Three days after YFZ Ranch leader Merril Jessop pleaded the Fifth Amendment a jaw-dropping 267 times, another member of the polygamous group that owns the property racked up 110 Fifth pleadings during his own deposition, according to a rough draft of the transcript obtained by the Standard-Times.
William R. "Willie" Jessop - whose fiery denunciations of the state during its investigation of the Fundamentalist Church of Jesus Christ of Latter-Day Saints have made him one of the sect's most recognizable figures - refused to answer numerous questions from Denton attorney Natalie Malonis in a proceeding that the transcript shows to be tense, if not volatile.
Jessop has not been indicted or charged in connection with this case, and he told Malonis that he has no children involved in the case.
Like the transcript of Friday's deposition of Merril Jessop, the Standard-Times received the Willie Jessop transcript anonymously through e-mail. Because the transcript of Monday's proceeding is a rough draft, containing essentially the raw translation of input from the court reporter, it was provided with the caveat that it not be quoted directly.
According to the transcript, at one point Malonis asked Jessop whether he had trouble understanding conversational English and entered into a series of questions about whether he was mentally disabled or taking medication after Jessop repeatedly said he did not understand a question about how he recognized Annette Jeffs, who was in the room.
According to the transcript, Malonis continued her efforts to gather information about the reclusive sect's finances in what she has described as an attempt to provide her 17-year-old client with the opportunity for autonomy once she turns 18 in July.
The girl is described in sect documents - including her own diary notations - as having been married just after her 15th birthday to the 36-year-old son of Merril Jessop.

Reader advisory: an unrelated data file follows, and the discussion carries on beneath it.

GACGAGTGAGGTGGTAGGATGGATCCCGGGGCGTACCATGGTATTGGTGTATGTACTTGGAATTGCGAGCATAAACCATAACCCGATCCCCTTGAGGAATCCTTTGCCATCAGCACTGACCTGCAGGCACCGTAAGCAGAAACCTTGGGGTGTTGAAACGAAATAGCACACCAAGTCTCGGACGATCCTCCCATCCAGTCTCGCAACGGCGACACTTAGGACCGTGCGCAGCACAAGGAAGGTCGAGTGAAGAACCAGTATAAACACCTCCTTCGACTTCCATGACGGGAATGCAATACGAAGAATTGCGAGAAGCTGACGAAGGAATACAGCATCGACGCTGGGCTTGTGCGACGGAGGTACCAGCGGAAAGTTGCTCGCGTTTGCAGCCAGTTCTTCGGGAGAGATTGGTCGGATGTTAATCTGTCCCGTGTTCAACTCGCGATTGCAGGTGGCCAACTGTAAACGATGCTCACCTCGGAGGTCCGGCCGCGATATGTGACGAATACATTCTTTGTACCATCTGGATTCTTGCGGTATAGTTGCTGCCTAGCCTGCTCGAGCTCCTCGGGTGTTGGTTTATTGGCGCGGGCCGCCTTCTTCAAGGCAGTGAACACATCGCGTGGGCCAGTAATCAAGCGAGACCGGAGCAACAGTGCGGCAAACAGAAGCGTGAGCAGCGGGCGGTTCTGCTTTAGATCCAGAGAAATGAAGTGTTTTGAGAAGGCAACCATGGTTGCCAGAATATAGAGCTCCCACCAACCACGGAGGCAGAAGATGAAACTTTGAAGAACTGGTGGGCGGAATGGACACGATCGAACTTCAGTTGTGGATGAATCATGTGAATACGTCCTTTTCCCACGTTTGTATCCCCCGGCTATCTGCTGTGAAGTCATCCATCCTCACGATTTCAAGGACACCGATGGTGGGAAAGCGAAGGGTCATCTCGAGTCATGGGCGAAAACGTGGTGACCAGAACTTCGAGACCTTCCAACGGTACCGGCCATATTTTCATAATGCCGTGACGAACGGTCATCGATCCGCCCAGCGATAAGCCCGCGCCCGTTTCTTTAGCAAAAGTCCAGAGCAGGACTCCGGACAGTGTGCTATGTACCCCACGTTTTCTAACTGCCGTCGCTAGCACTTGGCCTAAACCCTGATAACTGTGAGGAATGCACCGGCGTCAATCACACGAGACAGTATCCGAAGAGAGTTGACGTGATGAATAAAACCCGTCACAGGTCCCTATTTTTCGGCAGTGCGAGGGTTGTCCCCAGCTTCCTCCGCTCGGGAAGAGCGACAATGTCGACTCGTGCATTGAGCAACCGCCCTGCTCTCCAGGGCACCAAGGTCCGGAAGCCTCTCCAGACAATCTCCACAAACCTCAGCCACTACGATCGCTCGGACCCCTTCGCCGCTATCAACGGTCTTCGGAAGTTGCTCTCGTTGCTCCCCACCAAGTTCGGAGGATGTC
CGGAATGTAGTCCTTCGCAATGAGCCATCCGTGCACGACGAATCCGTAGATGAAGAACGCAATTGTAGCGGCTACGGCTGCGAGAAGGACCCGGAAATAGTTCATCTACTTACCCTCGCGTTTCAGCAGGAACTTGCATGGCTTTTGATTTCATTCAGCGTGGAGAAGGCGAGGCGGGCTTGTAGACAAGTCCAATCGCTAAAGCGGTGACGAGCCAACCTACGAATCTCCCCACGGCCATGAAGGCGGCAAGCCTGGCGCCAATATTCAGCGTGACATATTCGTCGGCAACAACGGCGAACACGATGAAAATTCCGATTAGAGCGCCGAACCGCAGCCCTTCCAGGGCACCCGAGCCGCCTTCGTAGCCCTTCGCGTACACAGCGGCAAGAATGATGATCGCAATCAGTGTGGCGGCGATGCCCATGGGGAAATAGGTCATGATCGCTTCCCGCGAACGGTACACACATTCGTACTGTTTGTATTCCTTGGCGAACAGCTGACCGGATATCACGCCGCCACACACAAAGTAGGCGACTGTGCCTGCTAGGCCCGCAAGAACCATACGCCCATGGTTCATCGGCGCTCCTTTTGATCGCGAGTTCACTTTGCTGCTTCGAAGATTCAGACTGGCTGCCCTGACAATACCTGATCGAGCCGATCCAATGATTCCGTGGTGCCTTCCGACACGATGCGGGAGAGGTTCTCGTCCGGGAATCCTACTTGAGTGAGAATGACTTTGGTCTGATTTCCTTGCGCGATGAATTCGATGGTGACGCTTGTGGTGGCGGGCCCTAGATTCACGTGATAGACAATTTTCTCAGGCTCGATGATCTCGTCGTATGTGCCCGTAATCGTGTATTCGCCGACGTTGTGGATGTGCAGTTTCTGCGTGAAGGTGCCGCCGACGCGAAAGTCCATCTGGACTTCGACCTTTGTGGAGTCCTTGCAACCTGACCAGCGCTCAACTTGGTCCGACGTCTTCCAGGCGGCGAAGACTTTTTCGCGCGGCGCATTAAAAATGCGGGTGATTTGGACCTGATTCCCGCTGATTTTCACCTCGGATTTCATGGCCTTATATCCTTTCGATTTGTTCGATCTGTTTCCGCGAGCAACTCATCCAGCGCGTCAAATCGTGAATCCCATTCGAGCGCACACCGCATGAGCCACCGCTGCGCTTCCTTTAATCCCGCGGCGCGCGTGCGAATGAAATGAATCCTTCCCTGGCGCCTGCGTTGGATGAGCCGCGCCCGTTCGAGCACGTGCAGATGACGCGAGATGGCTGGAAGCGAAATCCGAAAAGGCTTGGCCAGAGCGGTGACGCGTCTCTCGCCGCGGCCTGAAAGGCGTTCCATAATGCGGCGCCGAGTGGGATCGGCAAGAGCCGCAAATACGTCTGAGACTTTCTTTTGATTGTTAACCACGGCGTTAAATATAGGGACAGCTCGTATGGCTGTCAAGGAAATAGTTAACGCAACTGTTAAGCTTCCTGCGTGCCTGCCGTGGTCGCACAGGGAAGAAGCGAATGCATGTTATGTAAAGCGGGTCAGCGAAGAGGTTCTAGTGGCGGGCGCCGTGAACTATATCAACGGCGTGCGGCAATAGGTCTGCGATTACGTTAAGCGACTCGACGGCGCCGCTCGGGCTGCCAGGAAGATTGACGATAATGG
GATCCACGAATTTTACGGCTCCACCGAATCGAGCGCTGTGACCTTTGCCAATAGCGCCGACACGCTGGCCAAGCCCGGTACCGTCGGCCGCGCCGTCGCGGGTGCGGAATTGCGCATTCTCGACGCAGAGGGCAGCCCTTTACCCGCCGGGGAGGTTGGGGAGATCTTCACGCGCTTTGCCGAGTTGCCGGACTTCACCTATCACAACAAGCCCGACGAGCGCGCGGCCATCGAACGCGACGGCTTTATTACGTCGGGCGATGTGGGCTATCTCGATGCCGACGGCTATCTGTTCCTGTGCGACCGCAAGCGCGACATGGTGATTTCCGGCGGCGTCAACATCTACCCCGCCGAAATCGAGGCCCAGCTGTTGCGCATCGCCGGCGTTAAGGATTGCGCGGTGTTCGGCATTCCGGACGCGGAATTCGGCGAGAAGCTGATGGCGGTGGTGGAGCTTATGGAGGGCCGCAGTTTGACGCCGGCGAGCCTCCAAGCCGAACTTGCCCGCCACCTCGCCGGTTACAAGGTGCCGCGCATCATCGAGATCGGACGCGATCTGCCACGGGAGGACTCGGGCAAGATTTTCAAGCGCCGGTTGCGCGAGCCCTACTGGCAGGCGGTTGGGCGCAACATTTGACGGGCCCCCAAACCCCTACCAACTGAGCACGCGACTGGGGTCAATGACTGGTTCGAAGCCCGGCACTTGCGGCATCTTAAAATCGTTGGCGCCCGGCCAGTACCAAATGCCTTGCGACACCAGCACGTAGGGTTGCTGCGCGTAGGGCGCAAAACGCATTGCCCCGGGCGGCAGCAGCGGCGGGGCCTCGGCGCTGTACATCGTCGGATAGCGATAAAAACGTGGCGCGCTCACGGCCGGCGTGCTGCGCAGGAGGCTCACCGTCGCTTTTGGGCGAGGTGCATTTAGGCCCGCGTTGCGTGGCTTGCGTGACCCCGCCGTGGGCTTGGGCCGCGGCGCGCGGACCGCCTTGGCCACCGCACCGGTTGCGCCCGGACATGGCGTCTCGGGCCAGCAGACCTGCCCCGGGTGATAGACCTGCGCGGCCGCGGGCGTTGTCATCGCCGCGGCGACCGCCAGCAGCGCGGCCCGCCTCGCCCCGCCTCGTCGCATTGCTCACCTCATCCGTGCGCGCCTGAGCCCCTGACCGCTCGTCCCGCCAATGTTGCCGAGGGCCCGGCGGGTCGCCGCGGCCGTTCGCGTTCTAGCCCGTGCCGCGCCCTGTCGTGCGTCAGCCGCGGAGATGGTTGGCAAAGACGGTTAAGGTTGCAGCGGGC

Willie Jessop, who is not closely related to Merril Jessop, through his attorney, Kent Shaffer, invoked the Fifth Amendment protections against self-incrimination to a number of questions about his role in negotiations over the United Effort Plan trust, which has funded the sect in Utah but has since been taken over by the courts there.
He also refused to answer questions about his role as FLDS spokesman or who gave him the authority to address the media on behalf of the sect.
Shaffer cited state investigations that have led to 12 indictments on charges relating to alleged underage marriages and bigamy, as well as a federal investigation into alleged violations of the Racketeer Influenced and Corrupt Organization and Mann Acts. RICO, as it is known, is used to target alleged organized crime, while the Mann Act prohibits transporting people across state lines for illegal sexual activity and is used to prosecute mail fraud and wire fraud.
Merril Jessop's attorney, Amy Hennington, also cited those aspects of the sealed federal search warrant issued in April in pleading the Fifth for her client Friday, although Shaffer on Monday also listed money laundering as an aspect of the federal investigation.
The investigations were launched April 3 with a joint raid by the state's Child Protective Services agency and the Texas Rangers in what became the nation's largest child-custody case.